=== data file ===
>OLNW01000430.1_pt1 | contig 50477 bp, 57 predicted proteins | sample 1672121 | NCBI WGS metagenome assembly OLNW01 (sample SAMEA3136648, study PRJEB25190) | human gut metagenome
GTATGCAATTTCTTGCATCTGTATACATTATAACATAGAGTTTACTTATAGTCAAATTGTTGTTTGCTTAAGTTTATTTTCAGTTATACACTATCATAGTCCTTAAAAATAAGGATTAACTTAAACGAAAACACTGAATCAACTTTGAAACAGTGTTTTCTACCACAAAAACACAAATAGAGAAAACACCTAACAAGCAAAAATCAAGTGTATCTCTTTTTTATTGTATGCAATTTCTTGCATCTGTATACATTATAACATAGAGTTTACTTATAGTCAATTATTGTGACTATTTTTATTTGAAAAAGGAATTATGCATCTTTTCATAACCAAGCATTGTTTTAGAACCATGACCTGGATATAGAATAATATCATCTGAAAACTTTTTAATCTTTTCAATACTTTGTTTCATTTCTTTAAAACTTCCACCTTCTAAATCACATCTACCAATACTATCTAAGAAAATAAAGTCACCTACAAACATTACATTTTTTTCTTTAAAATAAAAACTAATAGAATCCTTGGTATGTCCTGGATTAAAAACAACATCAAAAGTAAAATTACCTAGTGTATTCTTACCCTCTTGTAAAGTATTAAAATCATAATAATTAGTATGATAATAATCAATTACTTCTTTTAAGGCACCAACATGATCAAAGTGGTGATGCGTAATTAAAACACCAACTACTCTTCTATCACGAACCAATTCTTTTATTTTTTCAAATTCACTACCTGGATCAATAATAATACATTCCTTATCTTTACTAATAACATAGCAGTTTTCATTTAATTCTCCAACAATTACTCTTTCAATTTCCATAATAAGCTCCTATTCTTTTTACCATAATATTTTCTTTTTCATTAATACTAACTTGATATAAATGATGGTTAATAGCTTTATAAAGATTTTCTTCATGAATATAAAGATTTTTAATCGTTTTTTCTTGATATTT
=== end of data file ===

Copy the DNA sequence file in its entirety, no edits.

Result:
>OLNW01000430.1_pt1 | contig 50477 bp, 57 predicted proteins | sample 1672121 | NCBI WGS metagenome assembly OLNW01 (sample SAMEA3136648, study PRJEB25190) | human gut metagenome
GTATGCAATTTCTTGCATCTGTATACATTATAACATAGAGTTTACTTATAGTCAAATTGTTGTTTGCTTAAGTTTATTTTCAGTTATACACTATCATAGTCCTTAAAAATAAGGATTAACTTAAACGAAAACACTGAATCAACTTTGAAACAGTGTTTTCTACCACAAAAACACAAATAGAGAAAACACCTAACAAGCAAAAATCAAGTGTATCTCTTTTTTATTGTATGCAATTTCTTGCATCTGTATACATTATAACATAGAGTTTACTTATAGTCAATTATTGTGACTATTTTTATTTGAAAAAGGAATTATGCATCTTTTCATAACCAAGCATTGTTTTAGAACCATGACCTGGATATAGAATAATATCATCTGAAAACTTTTTAATCTTTTCAATACTTTGTTTCATTTCTTTAAAACTTCCACCTTCTAAATCACATCTACCAATACTATCTAAGAAAATAAAGTCACCTACAAACATTACATTTTTTTCTTTAAAATAAAAACTAATAGAATCCTTGGTATGTCCTGGATTAAAAACAACATCAAAAGTAAAATTACCTAGTGTATTCTTACCCTCTTGTAAAGTATTAAAATCATAATAATTAGTATGATAATAATCAATTACTTCTTTTAAGGCACCAACATGATCAAAGTGGTGATGCGTAATTAAAACACCAACTACTCTTCTATCACGAACCAATTCTTTTATTTTTTCAAATTCACTACCTGGATCAATAATAATACATTCCTTATCTTTACTAATAACATAGCAGTTTTCATTTAATTCTCCAACAATTACTCTTTCAATTTCCATAATAAGCTCCTATTCTTTTTACCATAATATTTTCTTTTTCATTAATACTAACTTGATATAAATGATGGTTAATAGCTTTATAAAGATTTTCTTCATGAATATAAAGATTTTTAATCGTTTTTTCTTGATATTT